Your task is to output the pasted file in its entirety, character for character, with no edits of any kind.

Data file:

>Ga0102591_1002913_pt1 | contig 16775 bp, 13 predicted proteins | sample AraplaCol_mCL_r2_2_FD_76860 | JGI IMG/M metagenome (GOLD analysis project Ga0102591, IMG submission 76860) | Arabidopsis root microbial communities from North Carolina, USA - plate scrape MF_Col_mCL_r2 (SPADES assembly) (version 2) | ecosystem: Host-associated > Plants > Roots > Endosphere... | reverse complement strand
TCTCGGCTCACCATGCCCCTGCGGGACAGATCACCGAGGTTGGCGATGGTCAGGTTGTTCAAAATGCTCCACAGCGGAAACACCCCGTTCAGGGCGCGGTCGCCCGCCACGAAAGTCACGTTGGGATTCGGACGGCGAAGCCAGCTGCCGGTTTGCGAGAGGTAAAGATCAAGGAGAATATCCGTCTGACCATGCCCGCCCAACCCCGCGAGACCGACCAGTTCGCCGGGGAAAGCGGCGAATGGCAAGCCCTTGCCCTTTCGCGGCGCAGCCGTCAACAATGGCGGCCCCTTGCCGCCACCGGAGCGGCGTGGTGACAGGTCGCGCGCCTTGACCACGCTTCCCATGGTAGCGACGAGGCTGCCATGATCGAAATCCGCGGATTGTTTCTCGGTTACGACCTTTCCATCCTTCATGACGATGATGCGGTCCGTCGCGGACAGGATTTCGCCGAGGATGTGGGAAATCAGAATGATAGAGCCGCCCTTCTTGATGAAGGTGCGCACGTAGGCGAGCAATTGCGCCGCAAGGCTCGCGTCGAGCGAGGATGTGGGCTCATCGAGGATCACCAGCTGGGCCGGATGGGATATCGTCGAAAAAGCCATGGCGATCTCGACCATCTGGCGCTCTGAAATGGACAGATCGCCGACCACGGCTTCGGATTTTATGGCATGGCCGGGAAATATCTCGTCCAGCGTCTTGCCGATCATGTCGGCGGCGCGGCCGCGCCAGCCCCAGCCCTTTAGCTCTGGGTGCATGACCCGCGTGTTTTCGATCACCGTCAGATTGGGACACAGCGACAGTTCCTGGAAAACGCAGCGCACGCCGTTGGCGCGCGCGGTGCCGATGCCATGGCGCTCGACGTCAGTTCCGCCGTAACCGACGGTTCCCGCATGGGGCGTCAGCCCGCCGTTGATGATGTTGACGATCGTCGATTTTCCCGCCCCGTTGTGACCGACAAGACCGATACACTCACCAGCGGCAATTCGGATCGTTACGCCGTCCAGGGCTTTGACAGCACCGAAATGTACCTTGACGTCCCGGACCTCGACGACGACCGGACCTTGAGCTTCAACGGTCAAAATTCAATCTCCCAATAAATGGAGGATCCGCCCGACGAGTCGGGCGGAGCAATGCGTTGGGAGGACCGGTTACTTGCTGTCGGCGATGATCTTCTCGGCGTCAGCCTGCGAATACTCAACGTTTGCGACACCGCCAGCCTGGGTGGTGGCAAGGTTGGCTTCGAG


>Ga0102591_1002913_pt1 | contig 16775 bp, 13 predicted proteins | sample AraplaCol_mCL_r2_2_FD_76860 | JGI IMG/M metagenome (GOLD analysis project Ga0102591, IMG submission 76860) | Arabidopsis root microbial communities from North Carolina, USA - plate scrape MF_Col_mCL_r2 (SPADES assembly) (version 2) | ecosystem: Host-associated > Plants > Roots > Endosphere... | reverse complement strand
TCTCGGCTCACCATGCCCCTGCGGGACAGATCACCGAGGTTGGCGATGGTCAGGTTGTTCAAAATGCTCCACAGCGGAAACACCCCGTTCAGGGCGCGGTCGCCCGCCACGAAAGTCACGTTGGGATTCGGACGGCGAAGCCAGCTGCCGGTTTGCGAGAGGTAAAGATCAAGGAGAATATCCGTCTGACCATGCCCGCCCAACCCCGCGAGACCGACCAGTTCGCCGGGGAAAGCGGCGAATGGCAAGCCCTTGCCCTTTCGCGGCGCAGCCGTCAACAATGGCGGCCCCTTGCCGCCACCGGAGCGGCGTGGTGACAGGTCGCGCGCCTTGACCACGCTTCCCATGGTAGCGACGAGGCTGCCATGATCGAAATCCGCGGATTGTTTCTCGGTTACGACCTTTCCATCCTTCATGACGATGATGCGGTCCGTCGCGGACAGGATTTCGCCGAGGATGTGGGAAATCAGAATGATAGAGCCGCCCTTCTTGATGAAGGTGCGCACGTAGGCGAGCAATTGCGCCGCAAGGCTCGCGTCGAGCGAGGATGTGGGCTCATCGAGGATCACCAGCTGGGCCGGATGGGATATCGTCGAAAAAGCCATGGCGATCTCGACCATCTGGCGCTCTGAAATGGACAGATCGCCGACCACGGCTTCGGATTTTATGGCATGGCCGGGAAATATCTCGTCCAGCGTCTTGCCGATCATGTCGGCGGCGCGGCCGCGCCAGCCCCAGCCCTTTAGCTCTGGGTGCATGACCCGCGTGTTTTCGATCACCGTCAGATTGGGACACAGCGACAGTTCCTGGAAAACGCAGCGCACGCCGTTGGCGCGCGCGGTGCCGATGCCATGGCGCTCGACGTCAGTTCCGCCGTAACCGACGGTTCCCGCATGGGGCGTCAGCCCGCCGTTGATGATGTTGACGATCGTCGATTTTCCCGCCCCGTTGTGACCGACAAGACCGATACACTCACCAGCGGCAATTCGGATCGTTACGCCGTCCAGGGCTTTGACAGCACCGAAATGTACCTTGACGTCCCGGACCTCGACGACGACCGGACCTTGAGCTTCAACGGTCAAAATTCAATCTCCCAATAAATGGAGGATCCGCCCGACGAGTCGGGCGGAGCAATGCGTTGGGAGGACCGGTTACTTGCTGTCGGCGATGATCTTCTCGGCGTCAGCCTGCGAATACTCAACGTTTGCGACACCGCCAGCCTGGGTGGTGGCAAGGTTGGCTTCGAG